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Monday, September 17, 2012

3 Common Misconceptions About Eating Disorders

Today you're in for a treat. Singer-songwriter Christa Black is guest-posting on an issue near and dear to her heart. She's recently written a new book, God Loves Ugly, which released September 4th, which chronicles her struggle to find personal peace in the face of insecurity, self-hatred, sexual abuse, depression, and eating disorders.

I haven't posted much on eating disorders, so I hope you find an insider's look as interesting as I did. So welcome Christa! Take it away.

For over two decades, my life was haunted by a devastating food addiction.  If you’re enslaved to food or know someone who is, here are some common misconceptions that are essential to learning for freedom to become a reality.

#1.  Oh, they must think they're fat.

When I binged for the first time at 8-years-old after stumbling onto late night porn down at a friends house, I guarantee you, the last thing I was thinking about was my weight.  Shoveling football player sized portions into my mouth wasn't about my body.  I was numbing an ache in my heart that needed a quick fix.  Controlling the amount of food I let in was just about the only thing I could control in an unpredictable world that punched at me without warning.  

I couldn't control the sexual abuse that had happened outside the home.  
I couldn't control the cruel things that came out of kids' mouths at school.
I couldn't control my freckles, red hair, and the reflection I hated in the mirror.
But I could control food.

Later in life, when the weight began to pile on after years of binging, I would have told you that my anorexia, bulimia, and overeating were about feeling fat.  But in reality, the problem wasn't my reflection.  It was my perception.  I truly believed, more than I believed the sky was blue, that I was unworthy of love.  So every time I looked in the mirror through the lens of those beliefs, what I saw was never enough, no matter how thin, perfect, or beautiful I became.

So yes, people with eating disorders believe that they're fat.  But the real problem is, they believe they're unlovable the way that they are.    

#2.  Eating disorders are just about food

Anorexia, bulimia, and compulsive eating aren't really about food.  Food just happens to be the closest drug able to numb the pain inside.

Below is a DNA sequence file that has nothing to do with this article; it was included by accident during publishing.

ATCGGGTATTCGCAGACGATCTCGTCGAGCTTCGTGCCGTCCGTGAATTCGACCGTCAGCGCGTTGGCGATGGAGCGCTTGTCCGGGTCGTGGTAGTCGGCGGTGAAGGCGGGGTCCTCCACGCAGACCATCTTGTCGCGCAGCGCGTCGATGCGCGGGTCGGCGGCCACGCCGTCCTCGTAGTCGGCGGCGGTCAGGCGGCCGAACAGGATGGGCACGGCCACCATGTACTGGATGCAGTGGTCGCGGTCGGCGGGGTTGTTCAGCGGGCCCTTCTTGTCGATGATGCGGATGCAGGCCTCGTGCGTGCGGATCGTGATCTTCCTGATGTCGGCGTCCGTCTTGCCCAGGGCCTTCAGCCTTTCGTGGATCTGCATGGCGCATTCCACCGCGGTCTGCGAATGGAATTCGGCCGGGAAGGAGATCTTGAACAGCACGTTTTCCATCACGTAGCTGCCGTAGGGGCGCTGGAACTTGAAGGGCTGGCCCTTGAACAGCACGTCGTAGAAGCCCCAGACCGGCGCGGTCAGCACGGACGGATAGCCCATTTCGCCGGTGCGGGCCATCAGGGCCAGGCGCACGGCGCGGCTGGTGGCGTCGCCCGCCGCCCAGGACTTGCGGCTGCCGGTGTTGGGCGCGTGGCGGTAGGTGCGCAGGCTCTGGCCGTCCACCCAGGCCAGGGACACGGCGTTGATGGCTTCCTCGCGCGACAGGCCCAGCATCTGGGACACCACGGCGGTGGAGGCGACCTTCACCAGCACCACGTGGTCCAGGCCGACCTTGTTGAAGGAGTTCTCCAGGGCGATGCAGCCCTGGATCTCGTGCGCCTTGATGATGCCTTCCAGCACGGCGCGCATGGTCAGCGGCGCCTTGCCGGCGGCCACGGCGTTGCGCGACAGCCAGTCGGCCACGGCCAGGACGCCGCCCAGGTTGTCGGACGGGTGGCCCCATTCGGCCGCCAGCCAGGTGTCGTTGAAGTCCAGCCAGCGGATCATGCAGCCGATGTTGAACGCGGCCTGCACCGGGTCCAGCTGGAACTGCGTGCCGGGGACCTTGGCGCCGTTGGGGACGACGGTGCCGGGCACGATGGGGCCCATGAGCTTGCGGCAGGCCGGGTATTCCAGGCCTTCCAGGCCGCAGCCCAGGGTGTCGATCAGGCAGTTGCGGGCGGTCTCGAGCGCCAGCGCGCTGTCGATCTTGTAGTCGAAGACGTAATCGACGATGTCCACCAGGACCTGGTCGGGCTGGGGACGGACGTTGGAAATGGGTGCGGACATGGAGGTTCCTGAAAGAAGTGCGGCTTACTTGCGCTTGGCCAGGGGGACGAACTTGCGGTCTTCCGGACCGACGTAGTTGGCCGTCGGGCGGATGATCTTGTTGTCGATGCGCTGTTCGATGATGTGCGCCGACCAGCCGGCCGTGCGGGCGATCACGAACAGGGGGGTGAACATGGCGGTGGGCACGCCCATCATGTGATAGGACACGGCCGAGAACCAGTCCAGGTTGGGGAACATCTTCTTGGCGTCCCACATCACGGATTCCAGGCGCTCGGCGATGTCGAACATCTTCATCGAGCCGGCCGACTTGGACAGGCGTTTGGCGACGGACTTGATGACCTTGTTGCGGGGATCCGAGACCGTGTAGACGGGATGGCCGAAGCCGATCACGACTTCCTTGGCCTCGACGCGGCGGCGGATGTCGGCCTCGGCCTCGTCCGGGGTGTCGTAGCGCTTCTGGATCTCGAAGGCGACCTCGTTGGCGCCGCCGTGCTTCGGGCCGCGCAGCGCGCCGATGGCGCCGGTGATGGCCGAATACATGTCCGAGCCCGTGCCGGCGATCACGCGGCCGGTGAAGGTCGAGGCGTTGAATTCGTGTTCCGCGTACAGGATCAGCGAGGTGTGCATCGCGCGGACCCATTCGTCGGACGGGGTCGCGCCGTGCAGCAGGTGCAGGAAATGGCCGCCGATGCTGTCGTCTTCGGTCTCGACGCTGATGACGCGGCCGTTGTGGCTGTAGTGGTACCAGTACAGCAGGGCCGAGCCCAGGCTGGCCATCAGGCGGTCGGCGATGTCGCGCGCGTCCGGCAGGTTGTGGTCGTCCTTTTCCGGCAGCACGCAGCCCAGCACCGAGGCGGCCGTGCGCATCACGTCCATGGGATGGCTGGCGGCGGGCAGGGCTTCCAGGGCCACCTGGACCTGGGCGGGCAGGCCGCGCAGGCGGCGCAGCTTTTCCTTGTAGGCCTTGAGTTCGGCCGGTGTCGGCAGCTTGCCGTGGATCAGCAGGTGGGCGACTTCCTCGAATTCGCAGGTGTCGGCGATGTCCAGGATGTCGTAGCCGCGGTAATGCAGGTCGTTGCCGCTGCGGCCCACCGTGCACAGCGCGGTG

Every heart needs one precious substance to live and thrive--LOVE.  Just turn on the radio or television for ten minutes to see what the world is longing for, or go read a book about baby brain science.  We thrive in atmospheres of affection.  When you don't get the love you need, or when it's perverted and cruel, you find counterfeits.  Why?  Because you weren't made to be empty.  These counterfeits can be anything from food, alcohol, and drugs to perfectionism, people-pleasing, and sex.  Anything that fills the heart, temporarily appeasing the ache inside, is a counterfeit affection.  The problem is, these 'fixes' are never enough, which means you have to keep going back for more.

Eating disorders, or any substance abuse for that matter, are just symptoms that a heart needs deeper healing.  

#3  You can never be completely free from an eating disorder once you've had one.

When my therapist told me I'd have the tools to "manage my addiction" but that I'd never be free from it, I got angry.  I refused to believe that because things had happened that were outside of my control--bad things, painful things--that it was just my lot in life to suffer forever and that I would never enjoy freedom and peace.

I didn't want tools to just get by.  I wanted freedom.

And I found it.

Whatever your religious orientation, I believe more than anything that the nature of God is unconditional love.  That means, you can't earn it, perform for it, be good enough for it, or lose it.  It's always there and never leaves based on your behaviors.  When I started allowing God and His unconditional love into the most shameful places of my past--the places I believed were unlovable--I began to heal.  I began to change.  

We all behave according to what we believe, so when my beliefs changed, my behaviors change.  I didn't have to go after the food or the addiction anymore.  I was being loved and believed I was lovable, so there was no need to fill myself with something that didn't love me back.  

Food addiction, self-hatred, people-pleasing, perfectionism--they're all becoming distant memories for me.  I live my life to receive love in the ugly places, and beauty keeps rising from the ashes.  

No matter what you're struggling with or how impossible it seems to ever be free, I promise you,  you can be changed.  You can be healed.  You can be free.

Christa Black is a popular blogger, speaker, and singer-songwriter whose songs have been recorded by multi-platinum-selling artists Jordin Sparks and Michael W. Smith.  She has toured with The Jonas Brothers, Michael W. Smith, and Israel Houghton.  After years of battling depression, addiction, and a chronically broken spirit, Christa was radically shaken by a God who truly loves ugly.  She lives in Nashville, Tennessee, with her husband and son.  God Loves Ugly is her first book and corresponds with her CD, God Loves Ugly. Visit Christa’s site to learn more and read the first chapter!

Thanks so much for this post, Christa! I hope your book reaches individuals in a mighty way for the Lord and invokes a change in their lives that can only be explained my Him.

Let's Analyze

Did you learn anything about eating disorders that you didn't know?